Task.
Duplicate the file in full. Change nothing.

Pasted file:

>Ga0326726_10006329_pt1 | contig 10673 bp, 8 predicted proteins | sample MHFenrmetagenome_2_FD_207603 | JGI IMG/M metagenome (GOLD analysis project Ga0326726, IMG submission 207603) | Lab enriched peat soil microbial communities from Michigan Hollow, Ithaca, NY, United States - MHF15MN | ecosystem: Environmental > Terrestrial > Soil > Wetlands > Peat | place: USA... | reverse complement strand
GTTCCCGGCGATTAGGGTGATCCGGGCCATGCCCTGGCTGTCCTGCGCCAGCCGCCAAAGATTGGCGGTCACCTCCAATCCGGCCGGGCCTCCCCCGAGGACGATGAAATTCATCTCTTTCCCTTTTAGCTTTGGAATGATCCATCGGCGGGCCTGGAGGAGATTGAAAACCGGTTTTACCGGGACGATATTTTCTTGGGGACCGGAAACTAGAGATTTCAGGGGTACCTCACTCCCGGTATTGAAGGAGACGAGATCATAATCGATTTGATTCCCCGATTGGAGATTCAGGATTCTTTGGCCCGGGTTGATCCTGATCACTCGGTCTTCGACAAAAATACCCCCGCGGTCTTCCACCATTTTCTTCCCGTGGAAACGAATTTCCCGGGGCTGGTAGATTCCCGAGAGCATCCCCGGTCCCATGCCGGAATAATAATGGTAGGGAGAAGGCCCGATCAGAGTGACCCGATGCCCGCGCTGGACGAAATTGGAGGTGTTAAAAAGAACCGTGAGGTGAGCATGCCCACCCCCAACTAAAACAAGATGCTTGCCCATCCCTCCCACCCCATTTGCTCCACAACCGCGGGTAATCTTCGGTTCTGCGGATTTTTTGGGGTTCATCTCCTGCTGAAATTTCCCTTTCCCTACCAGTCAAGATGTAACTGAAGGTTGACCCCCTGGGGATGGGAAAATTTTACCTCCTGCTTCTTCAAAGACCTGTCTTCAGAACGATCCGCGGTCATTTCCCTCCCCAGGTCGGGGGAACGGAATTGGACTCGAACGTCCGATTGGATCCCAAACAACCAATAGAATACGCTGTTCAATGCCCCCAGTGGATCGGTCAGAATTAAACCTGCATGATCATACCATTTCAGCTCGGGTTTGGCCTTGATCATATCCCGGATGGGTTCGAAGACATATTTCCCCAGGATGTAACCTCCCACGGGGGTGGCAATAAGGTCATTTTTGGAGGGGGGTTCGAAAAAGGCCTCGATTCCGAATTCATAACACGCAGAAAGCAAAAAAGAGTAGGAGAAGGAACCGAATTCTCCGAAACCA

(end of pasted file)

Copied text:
>Ga0326726_10006329_pt1 | contig 10673 bp, 8 predicted proteins | sample MHFenrmetagenome_2_FD_207603 | JGI IMG/M metagenome (GOLD analysis project Ga0326726, IMG submission 207603) | Lab enriched peat soil microbial communities from Michigan Hollow, Ithaca, NY, United States - MHF15MN | ecosystem: Environmental > Terrestrial > Soil > Wetlands > Peat | place: USA... | reverse complement strand
GTTCCCGGCGATTAGGGTGATCCGGGCCATGCCCTGGCTGTCCTGCGCCAGCCGCCAAAGATTGGCGGTCACCTCCAATCCGGCCGGGCCTCCCCCGAGGACGATGAAATTCATCTCTTTCCCTTTTAGCTTTGGAATGATCCATCGGCGGGCCTGGAGGAGATTGAAAACCGGTTTTACCGGGACGATATTTTCTTGGGGACCGGAAACTAGAGATTTCAGGGGTACCTCACTCCCGGTATTGAAGGAGACGAGATCATAATCGATTTGATTCCCCGATTGGAGATTCAGGATTCTTTGGCCCGGGTTGATCCTGATCACTCGGTCTTCGACAAAAATACCCCCGCGGTCTTCCACCATTTTCTTCCCGTGGAAACGAATTTCCCGGGGCTGGTAGATTCCCGAGAGCATCCCCGGTCCCATGCCGGAATAATAATGGTAGGGAGAAGGCCCGATCAGAGTGACCCGATGCCCGCGCTGGACGAAATTGGAGGTGTTAAAAAGAACCGTGAGGTGAGCATGCCCACCCCCAACTAAAACAAGATGCTTGCCCATCCCTCCCACCCCATTTGCTCCACAACCGCGGGTAATCTTCGGTTCTGCGGATTTTTTGGGGTTCATCTCCTGCTGAAATTTCCCTTTCCCTACCAGTCAAGATGTAACTGAAGGTTGACCCCCTGGGGATGGGAAAATTTTACCTCCTGCTTCTTCAAAGACCTGTCTTCAGAACGATCCGCGGTCATTTCCCTCCCCAGGTCGGGGGAACGGAATTGGACTCGAACGTCCGATTGGATCCCAAACAACCAATAGAATACGCTGTTCAATGCCCCCAGTGGATCGGTCAGAATTAAACCTGCATGATCATACCATTTCAGCTCGGGTTTGGCCTTGATCATATCCCGGATGGGTTCGAAGACATATTTCCCCAGGATGTAACCTCCCACGGGGGTGGCAATAAGGTCATTTTTGGAGGGGGGTTCGAAAAAGGCCTCGATTCCGAATTCATAACACGCAGAAAGCAAAAAAGAGTAGGAGAAGGAACCGAATTCTCCGAAACCA